“Making the simple complicated is commonplace; making the complicated simple, awesomely simple, that’s creativity.”
– Charles Mingus
Mingus was referring to art when he talked about making the complicated simple, but he might as well have spoken about cargo bikes. In cities facing congestion and pollution due to private vehicles, freight transport, and service logistics, cargo bicycles might be that creative, awesomely simple solution.
Cargo bikes are bicycles designed and constructed specifically for transporting loads. They are big enough to carry hundreds of kilograms of cargo, and yet are small, green and quiet. And recent technological and engineering developments led to improved comfort and durability, and powerful electric engines.
Still, too many cities are not tapping into the power of the cargo bikes. Street design is more welcoming to big trucks than delicate bikes; Rules and regulations are built around the current polluted solutions; companies and supply chains are designed for classic vehicles; lastly, most cities are too bothered with small updates to their current system than to rethink entirely outside the box.
Delivery trucks and van in Groningen. Photo by Gemeente Groningen.
Some cities are thinking – and acting – differently. Take Groningen, for example. Located some 200km north of Amsterdam and home to 200,000 people, is one of the world’s best cycling cities. Over 60% of trips in the city center done with a bicycle. On the contrary, it suffers from a street full of tracks and van delivering goods to business and homes. That’s why the city is now innovating with the cargo bike.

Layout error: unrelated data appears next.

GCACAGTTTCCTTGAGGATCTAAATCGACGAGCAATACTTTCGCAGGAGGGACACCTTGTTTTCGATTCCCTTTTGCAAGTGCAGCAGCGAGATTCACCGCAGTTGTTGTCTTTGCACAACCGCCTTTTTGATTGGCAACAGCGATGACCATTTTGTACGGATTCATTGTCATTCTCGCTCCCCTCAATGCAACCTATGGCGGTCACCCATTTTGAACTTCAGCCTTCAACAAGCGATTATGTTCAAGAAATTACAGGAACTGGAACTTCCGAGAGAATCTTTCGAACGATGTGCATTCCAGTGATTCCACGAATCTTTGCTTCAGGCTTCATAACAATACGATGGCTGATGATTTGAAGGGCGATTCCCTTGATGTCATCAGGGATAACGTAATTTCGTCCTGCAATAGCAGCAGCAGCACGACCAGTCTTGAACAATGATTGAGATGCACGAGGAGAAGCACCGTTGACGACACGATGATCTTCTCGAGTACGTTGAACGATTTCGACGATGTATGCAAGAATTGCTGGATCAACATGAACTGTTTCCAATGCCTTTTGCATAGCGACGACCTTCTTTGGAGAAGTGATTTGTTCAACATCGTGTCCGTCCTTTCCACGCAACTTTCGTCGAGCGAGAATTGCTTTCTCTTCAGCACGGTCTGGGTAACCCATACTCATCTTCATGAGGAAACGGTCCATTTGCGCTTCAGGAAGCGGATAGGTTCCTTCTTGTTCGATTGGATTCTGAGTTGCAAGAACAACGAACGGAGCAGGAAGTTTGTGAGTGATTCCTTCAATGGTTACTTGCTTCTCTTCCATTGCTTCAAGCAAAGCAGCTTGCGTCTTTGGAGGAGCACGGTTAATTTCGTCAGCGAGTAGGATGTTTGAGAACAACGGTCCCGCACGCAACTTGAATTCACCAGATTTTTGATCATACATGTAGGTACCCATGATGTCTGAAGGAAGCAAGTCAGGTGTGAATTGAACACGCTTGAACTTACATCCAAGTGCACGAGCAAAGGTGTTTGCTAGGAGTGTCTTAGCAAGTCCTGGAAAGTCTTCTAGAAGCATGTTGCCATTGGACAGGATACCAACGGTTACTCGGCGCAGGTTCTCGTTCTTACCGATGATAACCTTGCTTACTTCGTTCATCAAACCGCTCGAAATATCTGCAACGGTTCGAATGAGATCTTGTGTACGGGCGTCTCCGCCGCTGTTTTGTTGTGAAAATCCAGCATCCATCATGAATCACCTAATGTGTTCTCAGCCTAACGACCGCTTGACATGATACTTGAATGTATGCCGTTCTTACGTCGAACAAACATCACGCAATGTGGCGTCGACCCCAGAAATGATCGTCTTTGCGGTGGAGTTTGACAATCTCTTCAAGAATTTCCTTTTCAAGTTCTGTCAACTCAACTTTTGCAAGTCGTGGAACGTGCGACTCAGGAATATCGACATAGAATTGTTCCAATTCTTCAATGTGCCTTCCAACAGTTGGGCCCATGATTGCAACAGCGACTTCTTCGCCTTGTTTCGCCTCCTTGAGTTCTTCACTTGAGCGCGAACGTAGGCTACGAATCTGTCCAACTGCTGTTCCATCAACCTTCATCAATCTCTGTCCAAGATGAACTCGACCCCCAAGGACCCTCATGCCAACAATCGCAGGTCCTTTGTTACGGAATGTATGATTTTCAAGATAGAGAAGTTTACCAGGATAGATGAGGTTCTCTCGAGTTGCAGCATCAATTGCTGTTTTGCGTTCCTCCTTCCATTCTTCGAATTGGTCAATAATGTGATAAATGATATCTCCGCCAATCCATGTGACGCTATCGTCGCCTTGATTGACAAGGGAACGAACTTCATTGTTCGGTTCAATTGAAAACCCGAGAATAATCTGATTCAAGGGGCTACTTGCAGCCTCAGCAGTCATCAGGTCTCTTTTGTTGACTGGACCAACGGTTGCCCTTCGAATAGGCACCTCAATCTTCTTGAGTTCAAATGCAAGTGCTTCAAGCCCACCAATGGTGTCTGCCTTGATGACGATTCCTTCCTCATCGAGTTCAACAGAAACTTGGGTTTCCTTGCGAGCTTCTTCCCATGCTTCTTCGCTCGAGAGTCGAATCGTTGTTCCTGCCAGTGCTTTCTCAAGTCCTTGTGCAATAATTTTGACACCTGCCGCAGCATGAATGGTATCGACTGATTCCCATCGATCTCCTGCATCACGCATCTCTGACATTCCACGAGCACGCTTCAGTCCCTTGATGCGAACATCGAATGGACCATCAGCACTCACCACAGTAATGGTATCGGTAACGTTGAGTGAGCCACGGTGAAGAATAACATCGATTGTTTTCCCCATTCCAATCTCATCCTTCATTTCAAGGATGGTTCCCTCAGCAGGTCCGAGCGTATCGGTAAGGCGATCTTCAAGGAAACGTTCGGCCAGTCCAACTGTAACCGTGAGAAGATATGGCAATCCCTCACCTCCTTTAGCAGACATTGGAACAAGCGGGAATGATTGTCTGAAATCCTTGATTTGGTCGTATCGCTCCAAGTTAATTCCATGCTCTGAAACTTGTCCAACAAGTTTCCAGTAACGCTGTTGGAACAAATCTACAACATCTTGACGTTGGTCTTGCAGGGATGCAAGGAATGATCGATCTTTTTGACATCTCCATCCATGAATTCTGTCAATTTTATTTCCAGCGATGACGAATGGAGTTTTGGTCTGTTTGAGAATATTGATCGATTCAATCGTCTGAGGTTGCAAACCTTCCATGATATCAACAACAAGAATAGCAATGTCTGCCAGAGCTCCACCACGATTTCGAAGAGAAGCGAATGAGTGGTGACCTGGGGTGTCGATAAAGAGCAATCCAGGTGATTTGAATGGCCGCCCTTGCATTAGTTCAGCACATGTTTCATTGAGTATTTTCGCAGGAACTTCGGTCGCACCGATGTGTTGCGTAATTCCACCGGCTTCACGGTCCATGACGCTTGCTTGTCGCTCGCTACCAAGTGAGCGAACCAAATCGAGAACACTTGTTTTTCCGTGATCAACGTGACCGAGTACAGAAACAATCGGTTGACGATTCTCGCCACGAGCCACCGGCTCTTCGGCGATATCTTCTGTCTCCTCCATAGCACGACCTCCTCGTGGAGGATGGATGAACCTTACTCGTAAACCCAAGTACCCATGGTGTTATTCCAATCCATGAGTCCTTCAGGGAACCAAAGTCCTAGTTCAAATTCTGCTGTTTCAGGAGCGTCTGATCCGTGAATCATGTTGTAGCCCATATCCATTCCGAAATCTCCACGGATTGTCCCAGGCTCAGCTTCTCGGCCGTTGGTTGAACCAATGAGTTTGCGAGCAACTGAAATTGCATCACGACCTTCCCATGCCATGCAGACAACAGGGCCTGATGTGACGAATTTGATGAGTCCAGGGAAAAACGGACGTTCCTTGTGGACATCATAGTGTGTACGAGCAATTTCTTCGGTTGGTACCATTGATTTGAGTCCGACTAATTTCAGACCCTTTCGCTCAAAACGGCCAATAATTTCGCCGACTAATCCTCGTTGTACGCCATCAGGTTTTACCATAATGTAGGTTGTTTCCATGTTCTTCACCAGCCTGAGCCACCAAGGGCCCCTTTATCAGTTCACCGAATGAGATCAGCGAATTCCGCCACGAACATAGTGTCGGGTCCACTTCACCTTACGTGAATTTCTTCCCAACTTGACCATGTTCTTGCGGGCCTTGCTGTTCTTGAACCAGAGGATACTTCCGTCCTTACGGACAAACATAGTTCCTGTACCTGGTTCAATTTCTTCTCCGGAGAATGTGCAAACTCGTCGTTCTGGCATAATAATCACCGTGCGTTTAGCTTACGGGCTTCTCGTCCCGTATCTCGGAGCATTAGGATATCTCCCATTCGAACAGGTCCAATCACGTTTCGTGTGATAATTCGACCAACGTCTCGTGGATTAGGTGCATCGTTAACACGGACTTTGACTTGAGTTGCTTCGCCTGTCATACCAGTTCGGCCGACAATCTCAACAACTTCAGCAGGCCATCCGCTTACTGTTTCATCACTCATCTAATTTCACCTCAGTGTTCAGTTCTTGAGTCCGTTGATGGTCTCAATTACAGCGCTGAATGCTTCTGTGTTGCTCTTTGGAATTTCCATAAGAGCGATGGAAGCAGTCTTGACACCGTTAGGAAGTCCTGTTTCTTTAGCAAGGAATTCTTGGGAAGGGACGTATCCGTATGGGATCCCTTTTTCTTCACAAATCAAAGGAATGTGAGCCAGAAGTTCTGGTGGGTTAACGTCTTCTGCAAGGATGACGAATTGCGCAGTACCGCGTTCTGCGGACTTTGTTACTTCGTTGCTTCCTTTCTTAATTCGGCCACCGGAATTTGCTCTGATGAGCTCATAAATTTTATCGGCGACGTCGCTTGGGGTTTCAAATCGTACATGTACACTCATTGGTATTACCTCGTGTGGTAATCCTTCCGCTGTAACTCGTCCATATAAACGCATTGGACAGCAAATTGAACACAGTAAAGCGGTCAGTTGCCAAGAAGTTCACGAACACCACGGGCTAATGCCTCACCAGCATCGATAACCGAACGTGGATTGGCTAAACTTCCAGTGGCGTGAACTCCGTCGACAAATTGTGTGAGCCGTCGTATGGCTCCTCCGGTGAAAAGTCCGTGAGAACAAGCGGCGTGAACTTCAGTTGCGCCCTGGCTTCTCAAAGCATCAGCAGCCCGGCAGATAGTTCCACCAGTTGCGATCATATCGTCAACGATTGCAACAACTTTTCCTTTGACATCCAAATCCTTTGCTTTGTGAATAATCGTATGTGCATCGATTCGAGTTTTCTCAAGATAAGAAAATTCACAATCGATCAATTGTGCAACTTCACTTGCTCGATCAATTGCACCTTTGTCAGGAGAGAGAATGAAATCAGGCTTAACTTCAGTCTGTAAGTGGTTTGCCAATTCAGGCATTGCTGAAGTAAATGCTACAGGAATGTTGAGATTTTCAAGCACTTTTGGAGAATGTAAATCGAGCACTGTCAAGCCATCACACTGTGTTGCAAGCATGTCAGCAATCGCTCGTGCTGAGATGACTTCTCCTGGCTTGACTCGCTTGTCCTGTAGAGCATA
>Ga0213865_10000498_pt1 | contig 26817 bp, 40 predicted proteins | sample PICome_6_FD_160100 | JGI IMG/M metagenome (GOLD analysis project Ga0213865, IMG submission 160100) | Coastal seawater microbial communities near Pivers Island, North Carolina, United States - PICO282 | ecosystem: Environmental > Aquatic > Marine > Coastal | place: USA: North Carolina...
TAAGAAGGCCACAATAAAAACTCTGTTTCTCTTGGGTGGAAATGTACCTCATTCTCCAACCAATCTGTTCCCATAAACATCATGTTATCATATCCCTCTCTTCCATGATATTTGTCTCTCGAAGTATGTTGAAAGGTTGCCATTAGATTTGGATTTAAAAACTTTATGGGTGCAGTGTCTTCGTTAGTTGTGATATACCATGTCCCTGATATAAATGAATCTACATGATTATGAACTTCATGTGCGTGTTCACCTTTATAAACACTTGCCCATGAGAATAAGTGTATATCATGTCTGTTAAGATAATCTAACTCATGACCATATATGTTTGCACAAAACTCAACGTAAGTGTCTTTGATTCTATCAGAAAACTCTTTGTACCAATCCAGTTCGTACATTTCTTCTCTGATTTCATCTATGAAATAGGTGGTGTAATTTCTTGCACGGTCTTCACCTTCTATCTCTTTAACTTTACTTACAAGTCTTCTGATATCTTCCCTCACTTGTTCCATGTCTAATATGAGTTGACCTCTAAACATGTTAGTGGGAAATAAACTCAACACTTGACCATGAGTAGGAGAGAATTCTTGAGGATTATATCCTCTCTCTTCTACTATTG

Groningen is already testing hubs on the outskirts of the city center. The latest one will open in June and will receive packages by conventional trucks coming from outside the city. Later, cargo bikes carriers will deliver them to the busy city center. Groningen also removes parking spaces from the city to allow more space for bikes and cargo bikes and is also rethinking its streets for a new era: less space for trucks and more space for livable amenities.
The municipality of Groningen, together with Humankind, will host the cities and discuss the future of cargo bikes in cities. More cities from around the world, from Trnava (population 65,515) to Bogota (population 8 million), will join this conversation. How do we provide them more space? How can the cargo bike be a tool for better well-being for citizens, besides only deliveries? And how can municipalities work together with residents, companies, shops, and restaurants to promote cargo bike?
Interested? You can join the International Cargo Bike Conference on June 14th in Groningen (tickets here). The Cargo Bike Fair will take place on June 14th & 15th, along a cargo bike parade and race through the city.
Is your city interested in joining the Cargo BIke City Summit? Let us know!